Sometimes, an oversight in e-mail management can lead to a significant mistake that could change the way your business is perceived by others. When customers reach out to a support line or an online customer services specialist, they expect to reach a professional who the company has approved of itself.
That was not the case with Zynga, the gaming company that directed concerned consumers to contact a support line at a site they didn't actually own. According to Kotaku, the person who did own the site, a man named Eric Mueller, decided to prank the customers calling him by suggesting that they do ridiculous things to counter the various problems they were experiencing, such as posting erroneous messages on Facebook and laying a hockey jersey on an offending keyboard (for Canada Day).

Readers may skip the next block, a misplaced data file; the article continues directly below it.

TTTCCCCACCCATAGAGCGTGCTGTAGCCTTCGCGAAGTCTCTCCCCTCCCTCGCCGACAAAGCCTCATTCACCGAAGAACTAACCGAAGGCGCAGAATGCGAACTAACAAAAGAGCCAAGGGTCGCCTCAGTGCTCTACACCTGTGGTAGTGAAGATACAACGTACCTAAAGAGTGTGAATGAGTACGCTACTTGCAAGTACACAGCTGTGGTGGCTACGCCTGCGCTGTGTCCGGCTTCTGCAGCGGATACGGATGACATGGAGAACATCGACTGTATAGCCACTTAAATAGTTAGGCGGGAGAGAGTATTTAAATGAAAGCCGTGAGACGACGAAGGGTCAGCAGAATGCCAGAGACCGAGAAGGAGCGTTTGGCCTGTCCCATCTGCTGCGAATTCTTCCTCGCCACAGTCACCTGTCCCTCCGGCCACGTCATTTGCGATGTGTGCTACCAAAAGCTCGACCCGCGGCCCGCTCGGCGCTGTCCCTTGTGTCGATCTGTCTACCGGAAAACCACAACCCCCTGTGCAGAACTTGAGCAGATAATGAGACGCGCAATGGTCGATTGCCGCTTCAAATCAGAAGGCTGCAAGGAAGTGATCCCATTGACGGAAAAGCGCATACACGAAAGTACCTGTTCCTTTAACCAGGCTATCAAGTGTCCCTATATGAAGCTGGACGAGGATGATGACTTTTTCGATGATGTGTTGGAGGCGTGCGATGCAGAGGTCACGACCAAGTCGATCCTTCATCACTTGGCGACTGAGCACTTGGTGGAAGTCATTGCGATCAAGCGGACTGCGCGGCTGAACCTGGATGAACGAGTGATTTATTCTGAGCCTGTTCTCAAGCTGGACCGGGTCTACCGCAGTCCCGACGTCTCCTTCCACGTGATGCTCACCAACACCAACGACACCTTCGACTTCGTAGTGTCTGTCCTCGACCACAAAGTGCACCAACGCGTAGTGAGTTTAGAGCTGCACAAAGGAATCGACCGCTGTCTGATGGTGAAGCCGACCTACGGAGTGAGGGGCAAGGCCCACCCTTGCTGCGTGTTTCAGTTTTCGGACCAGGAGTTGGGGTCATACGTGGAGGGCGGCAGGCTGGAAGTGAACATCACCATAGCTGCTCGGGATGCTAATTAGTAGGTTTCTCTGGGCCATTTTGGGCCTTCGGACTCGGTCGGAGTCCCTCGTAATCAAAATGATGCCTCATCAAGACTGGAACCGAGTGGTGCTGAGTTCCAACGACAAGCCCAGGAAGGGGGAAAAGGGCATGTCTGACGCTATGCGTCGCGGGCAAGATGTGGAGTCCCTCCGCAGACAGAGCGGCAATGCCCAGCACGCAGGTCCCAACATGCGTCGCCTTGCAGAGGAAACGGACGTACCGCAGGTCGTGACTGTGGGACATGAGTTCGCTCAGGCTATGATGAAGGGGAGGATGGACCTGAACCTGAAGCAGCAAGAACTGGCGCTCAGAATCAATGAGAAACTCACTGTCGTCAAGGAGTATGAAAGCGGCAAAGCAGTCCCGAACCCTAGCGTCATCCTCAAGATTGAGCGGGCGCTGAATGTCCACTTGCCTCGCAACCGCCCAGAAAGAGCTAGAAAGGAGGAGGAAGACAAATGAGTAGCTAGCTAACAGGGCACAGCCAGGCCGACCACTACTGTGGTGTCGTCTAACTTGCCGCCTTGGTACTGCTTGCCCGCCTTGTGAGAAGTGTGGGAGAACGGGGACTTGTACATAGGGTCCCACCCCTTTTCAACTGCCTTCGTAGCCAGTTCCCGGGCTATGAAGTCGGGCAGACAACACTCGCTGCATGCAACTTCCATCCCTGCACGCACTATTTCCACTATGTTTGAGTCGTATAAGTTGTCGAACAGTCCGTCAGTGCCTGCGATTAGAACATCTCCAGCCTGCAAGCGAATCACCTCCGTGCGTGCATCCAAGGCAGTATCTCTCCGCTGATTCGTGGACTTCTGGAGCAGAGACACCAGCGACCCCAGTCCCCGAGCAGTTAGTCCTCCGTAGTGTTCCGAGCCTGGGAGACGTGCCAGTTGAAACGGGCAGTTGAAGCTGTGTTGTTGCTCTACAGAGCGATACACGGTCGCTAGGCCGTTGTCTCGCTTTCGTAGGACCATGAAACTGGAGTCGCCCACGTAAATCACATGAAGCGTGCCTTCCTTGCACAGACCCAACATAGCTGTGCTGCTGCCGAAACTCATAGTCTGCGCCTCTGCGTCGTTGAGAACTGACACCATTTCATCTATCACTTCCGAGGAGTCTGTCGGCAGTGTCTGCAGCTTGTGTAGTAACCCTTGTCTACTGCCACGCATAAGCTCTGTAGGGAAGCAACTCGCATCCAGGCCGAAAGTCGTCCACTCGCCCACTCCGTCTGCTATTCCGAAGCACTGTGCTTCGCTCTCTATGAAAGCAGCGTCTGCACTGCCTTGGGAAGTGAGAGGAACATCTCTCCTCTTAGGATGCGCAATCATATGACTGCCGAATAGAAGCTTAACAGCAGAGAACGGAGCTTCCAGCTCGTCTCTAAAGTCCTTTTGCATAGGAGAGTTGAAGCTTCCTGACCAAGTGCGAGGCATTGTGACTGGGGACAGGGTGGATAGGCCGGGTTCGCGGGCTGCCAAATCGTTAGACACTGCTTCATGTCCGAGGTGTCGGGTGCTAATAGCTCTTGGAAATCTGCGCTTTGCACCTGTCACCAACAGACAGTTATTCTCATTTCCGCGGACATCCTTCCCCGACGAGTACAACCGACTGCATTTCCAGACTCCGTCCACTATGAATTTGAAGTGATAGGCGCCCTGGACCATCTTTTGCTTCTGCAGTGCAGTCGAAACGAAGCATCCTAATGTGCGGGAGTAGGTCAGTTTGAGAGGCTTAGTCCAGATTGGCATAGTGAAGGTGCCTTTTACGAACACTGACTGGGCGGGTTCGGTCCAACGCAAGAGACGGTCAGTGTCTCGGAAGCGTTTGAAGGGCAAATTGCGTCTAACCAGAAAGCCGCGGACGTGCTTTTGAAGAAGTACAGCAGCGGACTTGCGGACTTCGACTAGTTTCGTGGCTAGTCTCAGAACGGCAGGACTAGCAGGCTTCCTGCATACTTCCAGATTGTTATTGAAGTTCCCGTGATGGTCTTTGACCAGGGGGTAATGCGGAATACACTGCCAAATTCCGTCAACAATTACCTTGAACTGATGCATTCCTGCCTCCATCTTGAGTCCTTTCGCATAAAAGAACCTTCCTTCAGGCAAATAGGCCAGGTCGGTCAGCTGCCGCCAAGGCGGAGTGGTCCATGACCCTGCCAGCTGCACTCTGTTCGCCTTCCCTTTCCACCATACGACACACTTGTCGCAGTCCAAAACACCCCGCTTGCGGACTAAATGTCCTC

While this may seem like an alarming situation for the consumer, who can be easily led astray by scams and false service representatives, Mueller reportedly did try to contact Zynga's actual customer support team himself to no avail. Eventually, the error was resolved, but it demonstrates the necessity of having verified online customer services to handle incoming claims and ensure that they are addressed by the right people.
Consumers should know that the professionals they are directed to in times of concern are legitimate. As this incident shows, anyone could be responding, and some more trusting customers might not even realize they've been routed to the wrong person. It falls on businesses to take the time necessary to establish strong, tested support networks to make sure this doesn't threaten their professional status.